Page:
Last Updated: Friday - 09/24/2010
Week of January 19, 2004
Thumbs down to you non-voters
Scream, 'I'm mad as heck and I'm not going to take it anymore' -- then cast your ballot
By SUZANNE ELSTON
It's time once again for my annual Green Thumbs Down Awards for ecological ignorance and political arrogance. In light of their extraordinarily dismal behaviour, I've decided to forego the usual handing out of multiple awards, and simply focus on one grand prizewinner.
So, without further adieu, this year's single, and much deserved Democracy is not a Spectator Sport award goes to the apathetic Canadian voters who routinely turn their backs on their right to vote. The award is named after activist/writer Anne Hansen's landmark essay of the same title, written in January 1987. Seventeen years later, we still haven't got the message.
Hansen wrote, "The new year is a particularly appropriate time to make keen observations about our past month's preoccupation with tradition, conformity and material consumption. In January, after much wallowing in indulgence, how many Canadians will fully appreciate the significance of the democracy in which we are so fortunate to live?"
She's right. While citizens in other countries around the world are literally dying for the right to vote in fair and democratic elections, Canadians shirk their constitutional responsibility at the local, provincial and federal level and then use the same constitutional rights to complain about the governments that they failed to have any hand in electing.
For example, 57 per cent of Ontario voters showed up at the polls in September to give Ernie Eves the boot. Pathetic as that was, it beat the 54 per cent of Manitobans who bothered to vote in that province's June election. This lacklustre performance gives both provinces a D in citizenship.
Turnout plummetingIn other recent elections, Quebec scored a B- (70 per cent) while Nova Scotia and New Brunswick both managed a C performance (68 and 65 per cent respectively). And while these are somewhat better scores than Ontario and Manitoba, it's important to note that in all three cases, voter turnout is on the decline.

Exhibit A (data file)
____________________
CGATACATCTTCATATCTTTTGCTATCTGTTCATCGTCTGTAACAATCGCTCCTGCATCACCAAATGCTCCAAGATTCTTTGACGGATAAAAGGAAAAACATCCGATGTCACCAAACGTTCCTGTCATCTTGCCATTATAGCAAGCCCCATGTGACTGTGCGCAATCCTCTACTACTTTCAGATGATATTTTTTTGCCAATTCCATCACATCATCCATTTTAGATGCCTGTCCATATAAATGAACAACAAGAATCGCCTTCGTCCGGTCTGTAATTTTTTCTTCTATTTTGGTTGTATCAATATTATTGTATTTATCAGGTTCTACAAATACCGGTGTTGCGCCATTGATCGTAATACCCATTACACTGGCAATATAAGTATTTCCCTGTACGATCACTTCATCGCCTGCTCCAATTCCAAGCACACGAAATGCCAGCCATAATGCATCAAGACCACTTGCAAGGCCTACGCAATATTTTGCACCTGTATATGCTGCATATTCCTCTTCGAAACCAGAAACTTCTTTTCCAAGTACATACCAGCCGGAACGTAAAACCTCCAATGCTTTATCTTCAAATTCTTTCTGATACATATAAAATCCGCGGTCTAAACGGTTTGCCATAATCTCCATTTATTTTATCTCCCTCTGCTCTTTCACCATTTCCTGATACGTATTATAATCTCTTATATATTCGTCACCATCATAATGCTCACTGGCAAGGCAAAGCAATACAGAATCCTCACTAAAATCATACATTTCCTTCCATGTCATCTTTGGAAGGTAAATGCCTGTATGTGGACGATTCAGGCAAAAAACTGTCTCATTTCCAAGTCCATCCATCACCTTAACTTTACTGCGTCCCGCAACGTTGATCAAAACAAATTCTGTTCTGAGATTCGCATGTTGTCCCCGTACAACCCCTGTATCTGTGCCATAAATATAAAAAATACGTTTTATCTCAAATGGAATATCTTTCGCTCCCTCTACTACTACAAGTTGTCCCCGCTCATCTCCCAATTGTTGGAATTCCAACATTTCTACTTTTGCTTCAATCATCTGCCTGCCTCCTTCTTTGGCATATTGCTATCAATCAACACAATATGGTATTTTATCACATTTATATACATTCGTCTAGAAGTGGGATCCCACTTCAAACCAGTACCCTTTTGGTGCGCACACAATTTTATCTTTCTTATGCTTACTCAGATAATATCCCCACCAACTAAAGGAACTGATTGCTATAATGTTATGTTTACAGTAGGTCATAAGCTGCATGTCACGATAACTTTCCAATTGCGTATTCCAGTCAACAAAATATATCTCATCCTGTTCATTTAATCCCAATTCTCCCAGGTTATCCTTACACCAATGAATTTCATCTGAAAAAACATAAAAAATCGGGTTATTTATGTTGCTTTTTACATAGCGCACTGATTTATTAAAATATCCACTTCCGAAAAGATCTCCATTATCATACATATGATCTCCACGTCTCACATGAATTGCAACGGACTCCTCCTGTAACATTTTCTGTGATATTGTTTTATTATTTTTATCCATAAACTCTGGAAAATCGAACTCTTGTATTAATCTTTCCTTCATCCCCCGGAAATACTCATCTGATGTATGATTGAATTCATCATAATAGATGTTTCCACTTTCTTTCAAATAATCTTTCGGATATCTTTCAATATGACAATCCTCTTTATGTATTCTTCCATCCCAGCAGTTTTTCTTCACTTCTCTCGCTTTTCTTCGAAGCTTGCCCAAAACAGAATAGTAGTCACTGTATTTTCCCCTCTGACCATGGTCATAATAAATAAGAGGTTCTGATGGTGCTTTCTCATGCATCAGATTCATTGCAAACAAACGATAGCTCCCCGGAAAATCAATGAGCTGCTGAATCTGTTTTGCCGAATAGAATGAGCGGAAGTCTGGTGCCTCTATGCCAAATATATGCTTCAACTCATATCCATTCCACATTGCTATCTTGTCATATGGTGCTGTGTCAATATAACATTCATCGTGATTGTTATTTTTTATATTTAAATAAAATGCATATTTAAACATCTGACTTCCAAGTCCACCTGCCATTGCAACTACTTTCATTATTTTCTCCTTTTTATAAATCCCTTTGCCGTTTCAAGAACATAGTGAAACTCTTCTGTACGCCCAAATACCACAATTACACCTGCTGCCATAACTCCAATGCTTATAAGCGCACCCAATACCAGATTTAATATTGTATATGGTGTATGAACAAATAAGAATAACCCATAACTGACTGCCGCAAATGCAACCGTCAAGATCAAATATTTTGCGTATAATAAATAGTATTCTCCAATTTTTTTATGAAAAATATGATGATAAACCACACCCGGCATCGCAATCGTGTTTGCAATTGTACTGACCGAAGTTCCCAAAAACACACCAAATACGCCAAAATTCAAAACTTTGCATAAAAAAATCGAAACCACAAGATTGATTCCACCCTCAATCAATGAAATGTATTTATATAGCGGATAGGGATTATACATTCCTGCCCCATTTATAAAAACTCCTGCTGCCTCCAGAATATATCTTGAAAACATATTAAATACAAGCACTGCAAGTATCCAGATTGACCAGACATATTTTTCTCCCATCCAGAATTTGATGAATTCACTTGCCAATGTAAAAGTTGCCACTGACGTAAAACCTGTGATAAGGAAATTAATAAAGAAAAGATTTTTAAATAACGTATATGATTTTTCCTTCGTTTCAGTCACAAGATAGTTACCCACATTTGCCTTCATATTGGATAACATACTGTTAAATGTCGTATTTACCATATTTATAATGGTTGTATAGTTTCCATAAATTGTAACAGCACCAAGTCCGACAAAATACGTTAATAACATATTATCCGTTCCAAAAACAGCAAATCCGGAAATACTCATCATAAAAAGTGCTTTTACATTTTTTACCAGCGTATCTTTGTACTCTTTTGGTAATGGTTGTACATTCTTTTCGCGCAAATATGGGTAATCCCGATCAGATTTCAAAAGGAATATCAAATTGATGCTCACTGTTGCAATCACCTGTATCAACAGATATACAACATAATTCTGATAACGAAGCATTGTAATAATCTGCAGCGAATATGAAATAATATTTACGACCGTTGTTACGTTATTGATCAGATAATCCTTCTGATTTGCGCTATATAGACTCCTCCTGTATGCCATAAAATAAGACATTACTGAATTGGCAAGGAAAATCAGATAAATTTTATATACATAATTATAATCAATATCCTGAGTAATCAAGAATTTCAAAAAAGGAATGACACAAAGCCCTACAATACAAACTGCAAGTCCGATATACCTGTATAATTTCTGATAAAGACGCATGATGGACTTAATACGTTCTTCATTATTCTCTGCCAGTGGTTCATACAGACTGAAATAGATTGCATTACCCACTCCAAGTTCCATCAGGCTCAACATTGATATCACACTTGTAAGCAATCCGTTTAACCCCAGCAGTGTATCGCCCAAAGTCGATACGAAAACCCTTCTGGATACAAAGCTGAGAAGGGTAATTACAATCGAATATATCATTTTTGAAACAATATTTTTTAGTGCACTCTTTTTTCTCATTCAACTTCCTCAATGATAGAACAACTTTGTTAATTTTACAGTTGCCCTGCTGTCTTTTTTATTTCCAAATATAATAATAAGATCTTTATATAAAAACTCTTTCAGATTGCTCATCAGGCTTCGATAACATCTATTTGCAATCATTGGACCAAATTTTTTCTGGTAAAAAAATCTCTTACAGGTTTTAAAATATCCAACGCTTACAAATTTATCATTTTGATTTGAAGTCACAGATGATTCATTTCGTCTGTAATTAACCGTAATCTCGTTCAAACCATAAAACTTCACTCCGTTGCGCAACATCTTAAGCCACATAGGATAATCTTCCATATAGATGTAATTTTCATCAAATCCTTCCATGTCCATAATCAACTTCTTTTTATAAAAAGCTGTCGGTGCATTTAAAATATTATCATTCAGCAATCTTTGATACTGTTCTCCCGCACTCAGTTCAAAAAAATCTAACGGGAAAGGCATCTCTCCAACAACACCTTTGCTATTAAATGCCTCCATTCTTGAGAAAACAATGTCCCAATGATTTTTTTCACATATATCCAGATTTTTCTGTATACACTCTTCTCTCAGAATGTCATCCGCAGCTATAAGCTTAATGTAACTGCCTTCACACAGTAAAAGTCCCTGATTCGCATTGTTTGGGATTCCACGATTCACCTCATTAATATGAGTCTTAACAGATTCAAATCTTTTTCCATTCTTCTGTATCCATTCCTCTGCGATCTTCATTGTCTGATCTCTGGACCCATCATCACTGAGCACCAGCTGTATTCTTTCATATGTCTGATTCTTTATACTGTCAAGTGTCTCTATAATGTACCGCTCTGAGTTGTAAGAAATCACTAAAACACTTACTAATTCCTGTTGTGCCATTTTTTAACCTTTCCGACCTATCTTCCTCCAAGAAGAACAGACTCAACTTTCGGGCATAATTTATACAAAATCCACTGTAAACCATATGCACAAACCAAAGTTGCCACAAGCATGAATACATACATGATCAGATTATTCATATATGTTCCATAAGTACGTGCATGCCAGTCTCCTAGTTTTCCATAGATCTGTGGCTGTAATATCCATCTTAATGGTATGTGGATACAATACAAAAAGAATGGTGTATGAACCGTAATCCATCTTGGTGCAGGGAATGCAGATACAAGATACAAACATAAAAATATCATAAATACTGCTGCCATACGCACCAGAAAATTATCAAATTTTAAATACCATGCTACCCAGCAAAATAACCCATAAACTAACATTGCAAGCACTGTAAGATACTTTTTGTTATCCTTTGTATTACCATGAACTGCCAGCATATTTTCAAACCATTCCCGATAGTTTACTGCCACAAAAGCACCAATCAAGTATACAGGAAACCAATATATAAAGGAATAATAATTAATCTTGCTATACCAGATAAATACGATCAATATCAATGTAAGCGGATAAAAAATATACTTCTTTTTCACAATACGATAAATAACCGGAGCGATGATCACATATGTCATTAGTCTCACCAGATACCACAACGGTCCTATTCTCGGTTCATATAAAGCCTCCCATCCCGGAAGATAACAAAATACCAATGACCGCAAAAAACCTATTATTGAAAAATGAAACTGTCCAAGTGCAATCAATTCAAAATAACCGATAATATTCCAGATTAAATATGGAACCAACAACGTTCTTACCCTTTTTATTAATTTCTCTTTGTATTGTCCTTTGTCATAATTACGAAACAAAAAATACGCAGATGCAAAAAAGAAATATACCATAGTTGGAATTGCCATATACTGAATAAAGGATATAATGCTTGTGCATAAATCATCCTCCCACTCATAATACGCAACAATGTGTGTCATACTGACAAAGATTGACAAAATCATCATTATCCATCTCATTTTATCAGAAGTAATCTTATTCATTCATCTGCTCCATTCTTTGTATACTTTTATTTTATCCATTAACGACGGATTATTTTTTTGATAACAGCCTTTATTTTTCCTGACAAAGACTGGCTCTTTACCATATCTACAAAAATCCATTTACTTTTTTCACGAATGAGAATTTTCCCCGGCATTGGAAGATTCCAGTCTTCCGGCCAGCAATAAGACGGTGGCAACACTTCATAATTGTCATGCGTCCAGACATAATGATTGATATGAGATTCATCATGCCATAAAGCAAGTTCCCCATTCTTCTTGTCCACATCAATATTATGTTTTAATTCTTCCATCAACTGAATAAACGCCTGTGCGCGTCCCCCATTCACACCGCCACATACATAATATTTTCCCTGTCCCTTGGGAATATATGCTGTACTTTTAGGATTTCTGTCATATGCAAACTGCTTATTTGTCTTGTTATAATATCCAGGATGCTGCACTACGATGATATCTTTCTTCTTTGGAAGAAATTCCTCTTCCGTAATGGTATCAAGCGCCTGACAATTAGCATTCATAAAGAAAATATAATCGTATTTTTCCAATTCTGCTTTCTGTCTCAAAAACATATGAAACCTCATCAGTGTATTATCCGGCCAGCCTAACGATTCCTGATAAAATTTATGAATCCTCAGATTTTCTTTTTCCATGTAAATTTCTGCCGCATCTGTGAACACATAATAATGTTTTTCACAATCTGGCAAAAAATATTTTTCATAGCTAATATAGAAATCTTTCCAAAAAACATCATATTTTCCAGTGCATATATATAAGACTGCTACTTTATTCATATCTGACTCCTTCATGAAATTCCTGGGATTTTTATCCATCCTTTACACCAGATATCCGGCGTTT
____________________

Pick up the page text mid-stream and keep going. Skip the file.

The same holds true for our recent federal elections. For example, in 1993, a dismal 55.1 per cent of Newfoundland voters turned out for the federal election, down a whopping 12 percentage points from the previous 1988 election. Overall in the last federal election, the country scored a C-, with a mere 60 per cent casting their vote. And since this only represents registered voters, the actual turnout of those who could vote is likely closer to 50 per cent.
Scores in municipal elections are even more pathetic. According to the Association of Municipalities of Ontario (AMO), in the 2000 election only 55 percent of reporting municipalities had turnouts that exceeded 40 per cent. In the 2003 municipal election, Toronto's hotly contested mayoralty race only managed to draw 39 per cent of voters to the polls: not even a high enough mark to qualify the citizen's of Canada's largest city for summer school.
All of this begs the question, "Why bother having elections?" According to Hansen, "Democracy doesn't work democratically simply because the majority prefers to sit idly by and observe. Democracy is not a spectator sport! The game of democracy cannot work when most of the team, namely the public, is asleep on the sidelines."
What I find particularly ironic is that while they are sleeping, this same public is financing our brave Canadian troops overseas who are fighting for - you guessed it - the right to hold democratic and fair elections!
And that's the point. We embarrass our country and ourselves by ignoring the very thing that our troops are fighting to defend. The right to vote isn't something that we choose to exercise, or not, depending on our busy schedules. Voting is our responsibility and our privilege and we must actively defend it by exercising it at all levels of government.
"Less fortunate citizens in other parts of the world are routinely imprisoned for exercising their right to political, cultural, humanitarian and personal expression," wrote Hansen. "Your democratic freedom is one of the most valuable things you have, so show your appreciation." H1 Class-"sub">New Year's wish Hansen's hope for the New Year and every day of the year: "I wish every couch-sitting Canadian who sneers at persistence, tactics and ideals of activists, would take one full minute to imagine the unprecedented impact on governmental policy if every citizen woke up and exercised the right and responsibility to speak and act for positive change."
Now that's something to think about. Happy New Year!
Recommended websites:Based in London, England, openDemocracy.net is dedicated to opening up a democratic space and encourage free thinking for the world. Contributing writers cross the political and global spectrum and include world-class thinkers, philosophers, politicians, business leaders and key activists.
To find out what happens when one individual stands up to be counted, visit Michael Moore's website at www.michaelmoore.com.
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